Subcritical Flow Over Highway Embankments

by Gaylord V. Skogerboe,
M. Leon Hyatt,


Serial Information: Journal of the Hydraulics Division, 1967, Vol. 93, Issue 6, Pg. 65-78


Document Type: Journal Paper

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Abstract: A highway embankment, when overtopped by flood waters, is a form of broad-crested weir. As a weir, the flood discharge over the embankment is only a function of an upstream depth for free flow conditions. Free flow exists when critical depth occurs on the roadway, usually near the crown line. If a structure or vegetation downstream from the embankment controls the stage-discharge relationship, the depth of flow at the embankment may be raised sufficiently to prevent the occurrence of critical depth on the roadway. If critical depth does not occur, then subcritical (submerged) flow exists over the embankment. A method for determining the discharge under submerged flow conditions using an upstream and a downstream flow depth is presented. The method is illustrated using data collected from model highway embankments.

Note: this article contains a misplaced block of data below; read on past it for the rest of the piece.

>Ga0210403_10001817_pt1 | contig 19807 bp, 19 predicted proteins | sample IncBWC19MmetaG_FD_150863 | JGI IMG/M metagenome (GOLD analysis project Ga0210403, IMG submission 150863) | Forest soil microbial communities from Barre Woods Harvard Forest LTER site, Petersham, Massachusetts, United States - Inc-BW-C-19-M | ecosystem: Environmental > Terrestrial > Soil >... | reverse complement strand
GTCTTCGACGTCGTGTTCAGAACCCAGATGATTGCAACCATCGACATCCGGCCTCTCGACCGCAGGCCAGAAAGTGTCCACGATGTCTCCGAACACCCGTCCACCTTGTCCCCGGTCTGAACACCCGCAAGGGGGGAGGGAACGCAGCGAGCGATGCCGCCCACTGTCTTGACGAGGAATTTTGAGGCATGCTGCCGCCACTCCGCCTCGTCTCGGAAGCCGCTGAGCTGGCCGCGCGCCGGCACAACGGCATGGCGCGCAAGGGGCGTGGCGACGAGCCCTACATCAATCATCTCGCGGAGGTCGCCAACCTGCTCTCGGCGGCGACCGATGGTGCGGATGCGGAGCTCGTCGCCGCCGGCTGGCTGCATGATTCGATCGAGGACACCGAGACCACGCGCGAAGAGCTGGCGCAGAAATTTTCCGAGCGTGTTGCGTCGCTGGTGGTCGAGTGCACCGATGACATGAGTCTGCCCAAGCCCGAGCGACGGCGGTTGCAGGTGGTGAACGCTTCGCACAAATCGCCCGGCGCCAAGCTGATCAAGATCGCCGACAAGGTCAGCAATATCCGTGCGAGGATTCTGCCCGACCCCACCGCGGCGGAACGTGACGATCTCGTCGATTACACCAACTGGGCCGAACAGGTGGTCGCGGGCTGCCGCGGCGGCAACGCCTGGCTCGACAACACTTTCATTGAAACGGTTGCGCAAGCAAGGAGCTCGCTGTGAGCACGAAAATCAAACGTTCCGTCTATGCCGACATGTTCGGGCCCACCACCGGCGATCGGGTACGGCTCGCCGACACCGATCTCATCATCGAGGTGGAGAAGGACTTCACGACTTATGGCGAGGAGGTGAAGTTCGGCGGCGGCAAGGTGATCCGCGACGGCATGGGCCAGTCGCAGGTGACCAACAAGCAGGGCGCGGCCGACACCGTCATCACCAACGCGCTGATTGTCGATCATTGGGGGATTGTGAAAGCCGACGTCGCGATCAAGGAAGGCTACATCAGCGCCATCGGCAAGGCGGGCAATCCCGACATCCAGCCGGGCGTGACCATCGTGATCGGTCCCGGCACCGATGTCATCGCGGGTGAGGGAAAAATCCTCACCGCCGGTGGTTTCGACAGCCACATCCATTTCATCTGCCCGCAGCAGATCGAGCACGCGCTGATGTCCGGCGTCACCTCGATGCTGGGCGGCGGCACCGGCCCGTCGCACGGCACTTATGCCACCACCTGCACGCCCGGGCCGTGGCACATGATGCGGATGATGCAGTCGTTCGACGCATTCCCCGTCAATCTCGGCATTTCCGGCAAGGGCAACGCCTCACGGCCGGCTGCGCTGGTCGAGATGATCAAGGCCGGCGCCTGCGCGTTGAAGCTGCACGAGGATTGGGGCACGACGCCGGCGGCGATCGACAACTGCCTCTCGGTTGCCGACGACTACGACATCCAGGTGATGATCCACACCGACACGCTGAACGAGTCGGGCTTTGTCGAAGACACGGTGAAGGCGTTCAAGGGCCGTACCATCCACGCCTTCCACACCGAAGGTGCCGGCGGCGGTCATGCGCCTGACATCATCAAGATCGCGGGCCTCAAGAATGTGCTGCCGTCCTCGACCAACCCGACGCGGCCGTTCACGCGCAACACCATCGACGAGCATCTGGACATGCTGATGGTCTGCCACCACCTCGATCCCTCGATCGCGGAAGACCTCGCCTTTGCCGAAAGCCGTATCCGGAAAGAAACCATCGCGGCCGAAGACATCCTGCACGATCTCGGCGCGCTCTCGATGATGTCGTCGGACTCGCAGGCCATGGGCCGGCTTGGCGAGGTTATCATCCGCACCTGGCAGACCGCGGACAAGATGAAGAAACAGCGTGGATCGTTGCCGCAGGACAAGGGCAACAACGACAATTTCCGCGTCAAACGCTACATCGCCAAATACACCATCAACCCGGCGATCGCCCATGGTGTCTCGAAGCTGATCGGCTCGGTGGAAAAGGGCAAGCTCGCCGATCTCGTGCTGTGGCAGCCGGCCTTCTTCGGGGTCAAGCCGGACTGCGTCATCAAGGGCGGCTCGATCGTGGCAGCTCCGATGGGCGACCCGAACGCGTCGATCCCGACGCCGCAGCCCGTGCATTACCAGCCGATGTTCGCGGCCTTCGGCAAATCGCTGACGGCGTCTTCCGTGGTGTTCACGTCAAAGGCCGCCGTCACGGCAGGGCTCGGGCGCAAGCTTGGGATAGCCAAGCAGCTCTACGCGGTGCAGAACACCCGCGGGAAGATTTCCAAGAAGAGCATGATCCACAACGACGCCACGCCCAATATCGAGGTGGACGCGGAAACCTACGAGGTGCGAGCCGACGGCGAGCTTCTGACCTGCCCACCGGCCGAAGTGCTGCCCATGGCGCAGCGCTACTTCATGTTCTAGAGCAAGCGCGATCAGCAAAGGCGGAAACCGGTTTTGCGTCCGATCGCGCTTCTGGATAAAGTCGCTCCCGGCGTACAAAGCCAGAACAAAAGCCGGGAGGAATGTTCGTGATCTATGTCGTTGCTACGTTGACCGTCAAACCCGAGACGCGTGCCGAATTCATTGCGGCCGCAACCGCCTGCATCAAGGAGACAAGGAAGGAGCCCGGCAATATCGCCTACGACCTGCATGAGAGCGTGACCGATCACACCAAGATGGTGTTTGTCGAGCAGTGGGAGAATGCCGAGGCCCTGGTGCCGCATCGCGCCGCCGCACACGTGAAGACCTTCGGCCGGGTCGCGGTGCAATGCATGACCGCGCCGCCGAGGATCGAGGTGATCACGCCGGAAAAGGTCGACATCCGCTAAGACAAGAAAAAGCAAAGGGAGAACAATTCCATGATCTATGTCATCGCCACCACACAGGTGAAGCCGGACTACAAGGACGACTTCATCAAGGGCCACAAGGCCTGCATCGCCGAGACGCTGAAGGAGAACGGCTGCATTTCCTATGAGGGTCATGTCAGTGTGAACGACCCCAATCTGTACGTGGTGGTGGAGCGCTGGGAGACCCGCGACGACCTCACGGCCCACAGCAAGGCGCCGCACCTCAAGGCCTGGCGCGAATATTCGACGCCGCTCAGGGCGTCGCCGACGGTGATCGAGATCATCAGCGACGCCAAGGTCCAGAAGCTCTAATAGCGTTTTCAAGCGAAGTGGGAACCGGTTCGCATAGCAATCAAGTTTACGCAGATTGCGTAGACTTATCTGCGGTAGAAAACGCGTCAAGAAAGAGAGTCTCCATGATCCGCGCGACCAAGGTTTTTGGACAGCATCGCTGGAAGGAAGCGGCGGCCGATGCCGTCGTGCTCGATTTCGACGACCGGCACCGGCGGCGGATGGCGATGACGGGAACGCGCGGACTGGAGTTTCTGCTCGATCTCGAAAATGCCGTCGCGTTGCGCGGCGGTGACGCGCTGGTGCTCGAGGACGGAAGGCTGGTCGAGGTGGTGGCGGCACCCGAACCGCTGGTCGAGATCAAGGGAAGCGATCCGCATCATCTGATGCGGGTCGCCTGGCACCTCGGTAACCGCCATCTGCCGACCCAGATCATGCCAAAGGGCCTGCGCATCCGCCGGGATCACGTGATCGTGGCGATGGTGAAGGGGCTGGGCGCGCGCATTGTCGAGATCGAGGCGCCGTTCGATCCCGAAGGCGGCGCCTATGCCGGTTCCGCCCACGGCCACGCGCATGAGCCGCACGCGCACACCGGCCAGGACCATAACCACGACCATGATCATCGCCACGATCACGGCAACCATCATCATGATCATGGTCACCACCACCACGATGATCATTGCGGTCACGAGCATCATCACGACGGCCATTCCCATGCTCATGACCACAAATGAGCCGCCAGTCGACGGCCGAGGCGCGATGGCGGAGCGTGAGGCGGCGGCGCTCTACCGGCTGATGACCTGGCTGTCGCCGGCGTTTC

Subject Headings: Highways and roads | Embankment (transportation) | Submerged flow | Rivers and streams | Critical flow | Floods | Weirs | Water discharge

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